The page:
Fixing The Tomorrow War

Sorry, it’s just that this daft film is bugging me. If you are going to have a time travel plot then do something with it. Terminator 1 and 2 managed to be exciting, daft movies and still have some interesting things to say about determinism and time travel. The Tomorrow War pulled one emotional beat out of the set-up but otherwise the time travel aspect just lead to an absurd situation in which Chris Pratt and only Chris Pratt could work out what to do in the past to help the future. It didn’t help that Pratt is not good at conveying the idea that his character is a particularly insightful thinker.

Spoilers follow…

The third act of the film has Pratt equipped with a special toxin that can kill the queen alien, seek out the original landing site. The clever bit is that he and his friends (including a volcano obsessed kid in the school he teaches at) work out that the alien’s landed a long time ago and have been stuck under ice for hundreds of years. This is why nobody in the present or in the intervening time, found their landing site. That idea is neat…except we still stuck with this point that the whole attention of the whole world has been worrying about where the aliens come from. The solution is neat but the idea that only Pratt can work it out is absurd. The plan to fly to Russia and dig out the spaceship is also not just silly but carries the obvious risk of being the act that actually releases the aliens. I did even wonder if that was going to be the plot twist and maybe it will be the twist in the sequel. It’s such an obvious danger that it even creates some extra tension when watching the film but apparently that was just me adding my own layers to a film that is lacking layers.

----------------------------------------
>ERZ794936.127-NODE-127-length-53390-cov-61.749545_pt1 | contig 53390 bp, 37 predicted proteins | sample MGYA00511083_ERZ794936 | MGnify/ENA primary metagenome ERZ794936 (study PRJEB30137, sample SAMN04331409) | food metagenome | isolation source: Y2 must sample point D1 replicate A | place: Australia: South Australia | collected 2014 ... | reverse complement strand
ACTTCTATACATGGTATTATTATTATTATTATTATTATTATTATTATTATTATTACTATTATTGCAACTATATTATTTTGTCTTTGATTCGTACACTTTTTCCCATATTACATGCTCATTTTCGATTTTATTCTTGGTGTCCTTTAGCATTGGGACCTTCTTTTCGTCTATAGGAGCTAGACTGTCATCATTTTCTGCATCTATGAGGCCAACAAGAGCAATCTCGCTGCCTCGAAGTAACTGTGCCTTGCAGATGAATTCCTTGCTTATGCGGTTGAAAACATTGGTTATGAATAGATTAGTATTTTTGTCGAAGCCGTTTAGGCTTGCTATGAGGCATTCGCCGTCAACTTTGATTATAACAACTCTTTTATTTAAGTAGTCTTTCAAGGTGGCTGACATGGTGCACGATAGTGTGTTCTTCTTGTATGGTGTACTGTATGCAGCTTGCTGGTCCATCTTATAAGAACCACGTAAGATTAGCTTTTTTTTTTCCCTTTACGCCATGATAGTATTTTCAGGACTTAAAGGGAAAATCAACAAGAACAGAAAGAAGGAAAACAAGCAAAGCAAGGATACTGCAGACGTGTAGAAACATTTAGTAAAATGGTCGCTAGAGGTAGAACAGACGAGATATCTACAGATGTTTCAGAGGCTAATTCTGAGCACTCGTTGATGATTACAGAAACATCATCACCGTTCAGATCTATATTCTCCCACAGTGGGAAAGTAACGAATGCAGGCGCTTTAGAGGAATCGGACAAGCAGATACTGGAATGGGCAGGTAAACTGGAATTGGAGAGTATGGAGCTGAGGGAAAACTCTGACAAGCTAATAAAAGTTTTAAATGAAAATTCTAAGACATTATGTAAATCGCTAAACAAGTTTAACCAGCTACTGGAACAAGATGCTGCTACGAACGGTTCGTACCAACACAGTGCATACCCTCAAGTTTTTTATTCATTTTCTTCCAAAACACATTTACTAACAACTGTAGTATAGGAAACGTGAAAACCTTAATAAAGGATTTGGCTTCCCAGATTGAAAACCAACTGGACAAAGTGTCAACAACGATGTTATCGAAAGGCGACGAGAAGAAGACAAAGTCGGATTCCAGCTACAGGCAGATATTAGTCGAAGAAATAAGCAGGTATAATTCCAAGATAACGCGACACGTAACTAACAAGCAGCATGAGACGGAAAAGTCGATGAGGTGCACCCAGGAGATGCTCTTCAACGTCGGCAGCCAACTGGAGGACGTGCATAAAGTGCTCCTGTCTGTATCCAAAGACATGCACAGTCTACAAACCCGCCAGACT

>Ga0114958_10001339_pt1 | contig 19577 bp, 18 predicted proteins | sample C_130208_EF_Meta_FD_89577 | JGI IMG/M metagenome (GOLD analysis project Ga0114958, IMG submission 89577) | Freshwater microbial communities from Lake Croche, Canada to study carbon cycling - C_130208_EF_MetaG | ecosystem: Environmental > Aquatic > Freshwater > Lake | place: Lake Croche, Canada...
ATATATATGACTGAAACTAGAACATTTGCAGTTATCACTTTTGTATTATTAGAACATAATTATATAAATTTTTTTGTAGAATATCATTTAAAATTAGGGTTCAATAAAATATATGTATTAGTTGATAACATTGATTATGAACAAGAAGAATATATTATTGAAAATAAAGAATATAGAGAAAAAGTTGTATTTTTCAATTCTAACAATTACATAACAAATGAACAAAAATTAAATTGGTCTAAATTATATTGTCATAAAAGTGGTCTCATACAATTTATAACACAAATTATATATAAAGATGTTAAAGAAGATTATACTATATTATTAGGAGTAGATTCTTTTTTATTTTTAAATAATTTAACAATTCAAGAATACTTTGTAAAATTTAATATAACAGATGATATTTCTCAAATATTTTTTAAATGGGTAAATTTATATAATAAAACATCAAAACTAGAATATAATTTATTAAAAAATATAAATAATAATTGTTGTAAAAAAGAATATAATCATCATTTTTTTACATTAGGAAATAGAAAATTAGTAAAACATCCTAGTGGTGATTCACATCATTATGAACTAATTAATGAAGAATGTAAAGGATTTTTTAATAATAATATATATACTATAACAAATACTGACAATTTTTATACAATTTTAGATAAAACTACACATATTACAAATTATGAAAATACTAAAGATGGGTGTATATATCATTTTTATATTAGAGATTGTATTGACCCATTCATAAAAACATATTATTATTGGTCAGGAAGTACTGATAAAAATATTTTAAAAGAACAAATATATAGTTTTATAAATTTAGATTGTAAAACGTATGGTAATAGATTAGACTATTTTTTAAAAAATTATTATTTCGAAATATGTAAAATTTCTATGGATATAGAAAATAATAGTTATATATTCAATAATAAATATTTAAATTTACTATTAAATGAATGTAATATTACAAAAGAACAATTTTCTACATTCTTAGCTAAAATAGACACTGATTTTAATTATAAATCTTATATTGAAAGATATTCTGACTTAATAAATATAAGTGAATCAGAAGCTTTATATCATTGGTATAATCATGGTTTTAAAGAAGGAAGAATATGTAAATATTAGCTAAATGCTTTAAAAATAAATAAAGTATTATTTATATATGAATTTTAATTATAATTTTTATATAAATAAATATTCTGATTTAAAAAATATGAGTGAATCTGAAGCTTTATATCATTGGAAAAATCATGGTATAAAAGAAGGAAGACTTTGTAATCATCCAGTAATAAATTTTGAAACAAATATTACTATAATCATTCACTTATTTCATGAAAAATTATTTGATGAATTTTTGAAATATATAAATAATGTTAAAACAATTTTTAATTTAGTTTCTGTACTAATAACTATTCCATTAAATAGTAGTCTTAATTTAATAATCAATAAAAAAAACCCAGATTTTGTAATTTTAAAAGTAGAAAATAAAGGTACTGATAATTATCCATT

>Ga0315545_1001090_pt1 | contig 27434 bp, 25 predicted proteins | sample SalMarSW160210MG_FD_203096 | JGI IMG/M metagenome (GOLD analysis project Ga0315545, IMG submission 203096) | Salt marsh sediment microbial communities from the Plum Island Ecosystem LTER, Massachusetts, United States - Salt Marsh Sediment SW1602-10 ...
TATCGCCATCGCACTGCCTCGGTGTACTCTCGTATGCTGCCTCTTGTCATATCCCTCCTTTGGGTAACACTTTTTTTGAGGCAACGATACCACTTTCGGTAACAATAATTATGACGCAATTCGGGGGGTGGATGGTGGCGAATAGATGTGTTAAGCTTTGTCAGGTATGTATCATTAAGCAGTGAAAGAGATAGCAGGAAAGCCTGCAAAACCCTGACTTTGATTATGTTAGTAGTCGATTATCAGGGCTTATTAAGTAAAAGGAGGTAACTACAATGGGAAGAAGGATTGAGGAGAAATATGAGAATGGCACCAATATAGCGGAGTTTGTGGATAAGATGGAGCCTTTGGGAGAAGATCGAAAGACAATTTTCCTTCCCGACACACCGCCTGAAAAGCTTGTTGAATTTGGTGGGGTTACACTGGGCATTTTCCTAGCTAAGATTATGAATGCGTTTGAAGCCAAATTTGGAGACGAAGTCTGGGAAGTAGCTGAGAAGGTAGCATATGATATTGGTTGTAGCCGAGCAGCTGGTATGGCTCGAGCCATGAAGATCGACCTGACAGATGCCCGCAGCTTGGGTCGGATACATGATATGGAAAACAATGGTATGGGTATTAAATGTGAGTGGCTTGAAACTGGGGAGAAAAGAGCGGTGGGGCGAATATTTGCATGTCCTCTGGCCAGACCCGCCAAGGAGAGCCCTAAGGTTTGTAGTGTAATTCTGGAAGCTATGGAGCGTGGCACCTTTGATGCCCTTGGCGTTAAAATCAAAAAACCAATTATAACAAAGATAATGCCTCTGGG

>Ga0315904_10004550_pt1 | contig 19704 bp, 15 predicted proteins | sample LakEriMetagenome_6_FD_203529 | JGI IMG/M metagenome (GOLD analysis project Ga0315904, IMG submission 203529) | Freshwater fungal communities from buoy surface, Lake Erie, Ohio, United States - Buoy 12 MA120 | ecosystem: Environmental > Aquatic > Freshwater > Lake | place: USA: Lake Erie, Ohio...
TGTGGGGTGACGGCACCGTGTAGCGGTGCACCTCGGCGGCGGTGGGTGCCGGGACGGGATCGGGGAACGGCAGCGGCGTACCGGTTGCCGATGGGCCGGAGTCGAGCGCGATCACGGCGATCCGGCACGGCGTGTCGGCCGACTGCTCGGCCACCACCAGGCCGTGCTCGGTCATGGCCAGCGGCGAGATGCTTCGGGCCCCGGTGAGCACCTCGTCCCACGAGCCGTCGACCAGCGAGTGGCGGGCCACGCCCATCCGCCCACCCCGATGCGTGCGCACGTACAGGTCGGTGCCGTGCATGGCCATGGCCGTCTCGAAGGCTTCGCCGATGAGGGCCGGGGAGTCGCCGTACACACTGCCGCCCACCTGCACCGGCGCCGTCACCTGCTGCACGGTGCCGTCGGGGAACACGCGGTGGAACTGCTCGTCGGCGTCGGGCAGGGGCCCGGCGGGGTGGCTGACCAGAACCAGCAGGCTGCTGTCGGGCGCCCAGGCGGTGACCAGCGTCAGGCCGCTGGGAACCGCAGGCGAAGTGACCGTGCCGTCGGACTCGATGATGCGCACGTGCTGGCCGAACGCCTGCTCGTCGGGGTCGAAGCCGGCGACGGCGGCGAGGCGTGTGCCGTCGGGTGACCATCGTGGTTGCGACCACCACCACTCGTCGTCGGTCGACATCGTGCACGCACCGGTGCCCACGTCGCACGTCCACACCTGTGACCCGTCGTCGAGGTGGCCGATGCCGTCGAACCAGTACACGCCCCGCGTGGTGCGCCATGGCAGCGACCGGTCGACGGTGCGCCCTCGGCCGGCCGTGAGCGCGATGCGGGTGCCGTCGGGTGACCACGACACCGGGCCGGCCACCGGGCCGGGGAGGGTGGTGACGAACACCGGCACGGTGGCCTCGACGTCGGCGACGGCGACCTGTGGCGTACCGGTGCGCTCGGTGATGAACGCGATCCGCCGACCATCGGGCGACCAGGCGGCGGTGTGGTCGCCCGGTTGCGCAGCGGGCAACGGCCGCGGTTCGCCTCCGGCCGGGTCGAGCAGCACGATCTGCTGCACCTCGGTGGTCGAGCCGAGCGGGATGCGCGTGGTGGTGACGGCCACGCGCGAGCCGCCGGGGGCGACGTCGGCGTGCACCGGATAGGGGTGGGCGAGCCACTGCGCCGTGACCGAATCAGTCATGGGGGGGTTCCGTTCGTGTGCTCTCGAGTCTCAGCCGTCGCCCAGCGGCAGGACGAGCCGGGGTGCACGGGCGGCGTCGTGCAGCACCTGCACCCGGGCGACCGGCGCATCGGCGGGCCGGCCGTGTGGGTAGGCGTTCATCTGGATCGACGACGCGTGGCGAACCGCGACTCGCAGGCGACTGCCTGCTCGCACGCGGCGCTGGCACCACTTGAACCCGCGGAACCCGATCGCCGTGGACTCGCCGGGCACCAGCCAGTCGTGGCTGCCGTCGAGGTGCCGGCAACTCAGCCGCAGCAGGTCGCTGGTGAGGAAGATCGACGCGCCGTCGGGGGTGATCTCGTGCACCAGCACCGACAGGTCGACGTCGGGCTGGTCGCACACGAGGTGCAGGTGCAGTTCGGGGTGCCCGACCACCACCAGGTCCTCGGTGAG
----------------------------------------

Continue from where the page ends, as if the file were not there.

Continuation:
Let me suggest that central problem is one of the film’s best parts. We have this great scene early on, where the future soldiers gate crash the World Cup Final. It is a great way to get the plot going and a moment that can be used in trailers to quickly explain the premise of the film. So I get why they included it but from there on the whole story has a problem.